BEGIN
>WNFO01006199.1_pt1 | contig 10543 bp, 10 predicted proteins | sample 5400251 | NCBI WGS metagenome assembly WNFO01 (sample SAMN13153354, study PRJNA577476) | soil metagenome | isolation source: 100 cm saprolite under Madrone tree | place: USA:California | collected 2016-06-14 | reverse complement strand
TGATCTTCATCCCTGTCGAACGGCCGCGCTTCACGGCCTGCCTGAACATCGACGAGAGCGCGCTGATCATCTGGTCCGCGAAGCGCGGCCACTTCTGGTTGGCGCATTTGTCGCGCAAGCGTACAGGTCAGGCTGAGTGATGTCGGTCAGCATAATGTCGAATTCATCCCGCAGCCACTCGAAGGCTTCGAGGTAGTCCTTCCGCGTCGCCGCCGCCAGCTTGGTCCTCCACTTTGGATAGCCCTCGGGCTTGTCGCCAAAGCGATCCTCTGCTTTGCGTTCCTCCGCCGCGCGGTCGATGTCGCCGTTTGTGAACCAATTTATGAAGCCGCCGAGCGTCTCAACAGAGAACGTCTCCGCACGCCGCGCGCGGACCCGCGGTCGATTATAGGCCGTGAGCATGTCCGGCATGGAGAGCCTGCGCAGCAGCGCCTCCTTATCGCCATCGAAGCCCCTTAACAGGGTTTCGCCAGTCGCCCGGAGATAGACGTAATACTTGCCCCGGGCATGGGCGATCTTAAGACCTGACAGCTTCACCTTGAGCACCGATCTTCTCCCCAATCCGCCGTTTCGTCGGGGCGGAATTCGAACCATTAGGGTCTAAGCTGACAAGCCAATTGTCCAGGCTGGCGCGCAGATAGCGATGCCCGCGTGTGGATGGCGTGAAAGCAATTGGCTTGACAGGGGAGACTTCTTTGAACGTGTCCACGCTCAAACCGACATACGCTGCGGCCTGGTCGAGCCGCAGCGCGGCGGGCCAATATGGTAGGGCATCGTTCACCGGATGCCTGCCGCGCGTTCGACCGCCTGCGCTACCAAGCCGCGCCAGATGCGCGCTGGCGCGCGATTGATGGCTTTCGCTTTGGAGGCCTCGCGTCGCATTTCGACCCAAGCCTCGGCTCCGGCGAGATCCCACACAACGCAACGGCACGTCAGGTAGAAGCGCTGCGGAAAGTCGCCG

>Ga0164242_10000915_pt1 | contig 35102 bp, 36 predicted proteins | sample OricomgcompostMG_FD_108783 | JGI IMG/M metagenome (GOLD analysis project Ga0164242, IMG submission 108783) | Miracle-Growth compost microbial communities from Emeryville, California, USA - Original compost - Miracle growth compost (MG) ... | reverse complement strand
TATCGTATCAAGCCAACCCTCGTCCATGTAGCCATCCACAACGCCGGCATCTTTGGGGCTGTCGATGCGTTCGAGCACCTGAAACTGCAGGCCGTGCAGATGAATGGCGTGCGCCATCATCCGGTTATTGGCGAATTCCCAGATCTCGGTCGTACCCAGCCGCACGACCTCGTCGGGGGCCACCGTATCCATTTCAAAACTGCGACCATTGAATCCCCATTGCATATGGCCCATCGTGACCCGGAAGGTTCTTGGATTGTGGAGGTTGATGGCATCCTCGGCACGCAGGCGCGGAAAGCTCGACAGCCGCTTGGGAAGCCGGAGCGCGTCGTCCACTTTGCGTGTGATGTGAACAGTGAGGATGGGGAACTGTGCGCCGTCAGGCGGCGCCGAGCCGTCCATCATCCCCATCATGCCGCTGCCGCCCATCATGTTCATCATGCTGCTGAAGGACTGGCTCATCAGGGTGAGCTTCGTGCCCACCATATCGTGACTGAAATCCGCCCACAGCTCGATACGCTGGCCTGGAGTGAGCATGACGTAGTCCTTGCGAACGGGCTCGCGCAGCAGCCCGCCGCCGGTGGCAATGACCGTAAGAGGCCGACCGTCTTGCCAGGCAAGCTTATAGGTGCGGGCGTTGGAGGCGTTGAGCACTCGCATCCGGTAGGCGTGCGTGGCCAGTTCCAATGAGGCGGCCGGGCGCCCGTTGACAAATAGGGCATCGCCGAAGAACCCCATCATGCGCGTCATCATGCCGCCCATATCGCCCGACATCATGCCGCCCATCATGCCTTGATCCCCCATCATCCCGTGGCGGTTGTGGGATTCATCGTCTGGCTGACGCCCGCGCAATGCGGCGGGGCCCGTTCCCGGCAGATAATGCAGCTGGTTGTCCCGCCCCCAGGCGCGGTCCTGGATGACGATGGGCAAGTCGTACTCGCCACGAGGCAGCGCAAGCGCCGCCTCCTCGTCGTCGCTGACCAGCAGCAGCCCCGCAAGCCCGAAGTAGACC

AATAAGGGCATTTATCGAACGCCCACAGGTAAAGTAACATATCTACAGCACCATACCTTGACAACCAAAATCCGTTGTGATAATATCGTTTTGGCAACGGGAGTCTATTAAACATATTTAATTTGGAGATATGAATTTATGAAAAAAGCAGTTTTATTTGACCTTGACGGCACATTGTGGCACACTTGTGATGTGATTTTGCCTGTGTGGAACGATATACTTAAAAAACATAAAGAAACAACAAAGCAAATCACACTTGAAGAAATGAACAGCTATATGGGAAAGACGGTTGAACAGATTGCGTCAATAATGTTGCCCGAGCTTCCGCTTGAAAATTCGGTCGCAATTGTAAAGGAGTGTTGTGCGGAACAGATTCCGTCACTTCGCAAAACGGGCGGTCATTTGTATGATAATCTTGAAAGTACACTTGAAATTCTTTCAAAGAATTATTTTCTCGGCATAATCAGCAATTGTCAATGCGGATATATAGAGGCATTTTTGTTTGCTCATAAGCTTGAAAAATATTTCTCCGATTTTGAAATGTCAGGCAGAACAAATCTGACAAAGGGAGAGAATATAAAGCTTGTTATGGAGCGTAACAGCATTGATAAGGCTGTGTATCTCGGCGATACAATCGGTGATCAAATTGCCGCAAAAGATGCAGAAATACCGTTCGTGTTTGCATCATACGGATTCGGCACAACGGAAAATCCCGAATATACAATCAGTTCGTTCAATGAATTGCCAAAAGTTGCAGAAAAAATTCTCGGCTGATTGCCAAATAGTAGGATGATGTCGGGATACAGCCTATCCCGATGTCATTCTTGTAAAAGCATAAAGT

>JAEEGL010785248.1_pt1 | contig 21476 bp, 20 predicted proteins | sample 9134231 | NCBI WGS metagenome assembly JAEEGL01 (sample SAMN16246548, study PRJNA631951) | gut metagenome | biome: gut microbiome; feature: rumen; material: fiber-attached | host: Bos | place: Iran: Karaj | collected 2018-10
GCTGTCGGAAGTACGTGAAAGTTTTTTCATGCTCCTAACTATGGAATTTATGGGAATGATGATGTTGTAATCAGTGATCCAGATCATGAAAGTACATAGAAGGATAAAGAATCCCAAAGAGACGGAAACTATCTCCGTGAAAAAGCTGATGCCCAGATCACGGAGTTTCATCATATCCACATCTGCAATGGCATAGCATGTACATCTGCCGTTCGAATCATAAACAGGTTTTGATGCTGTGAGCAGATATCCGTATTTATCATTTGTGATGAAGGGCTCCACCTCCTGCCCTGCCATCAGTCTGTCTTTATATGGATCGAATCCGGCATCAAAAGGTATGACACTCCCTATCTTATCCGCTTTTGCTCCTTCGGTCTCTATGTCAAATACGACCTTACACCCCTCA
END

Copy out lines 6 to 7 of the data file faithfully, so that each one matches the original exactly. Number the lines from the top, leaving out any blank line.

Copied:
>JAEEGL010785248.1_pt1 | contig 21476 bp, 20 predicted proteins | sample 9134231 | NCBI WGS metagenome assembly JAEEGL01 (sample SAMN16246548, study PRJNA631951) | gut metagenome | biome: gut microbiome; feature: rumen; material: fiber-attached | host: Bos | place: Iran: Karaj | collected 2018-10
GCTGTCGGAAGTACGTGAAAGTTTTTTCATGCTCCTAACTATGGAATTTATGGGAATGATGATGTTGTAATCAGTGATCCAGATCATGAAAGTACATAGAAGGATAAAGAATCCCAAAGAGACGGAAACTATCTCCGTGAAAAAGCTGATGCCCAGATCACGGAGTTTCATCATATCCACATCTGCAATGGCATAGCATGTACATCTGCCGTTCGAATCATAAACAGGTTTTGATGCTGTGAGCAGATATCCGTATTTATCATTTGTGATGAAGGGCTCCACCTCCTGCCCTGCCATCAGTCTGTCTTTATATGGATCGAATCCGGCATCAAAAGGTATGACACTCCCTATCTTATCCGCTTTTGCTCCTTCGGTCTCTATGTCAAATACGACCTTACACCCCTCA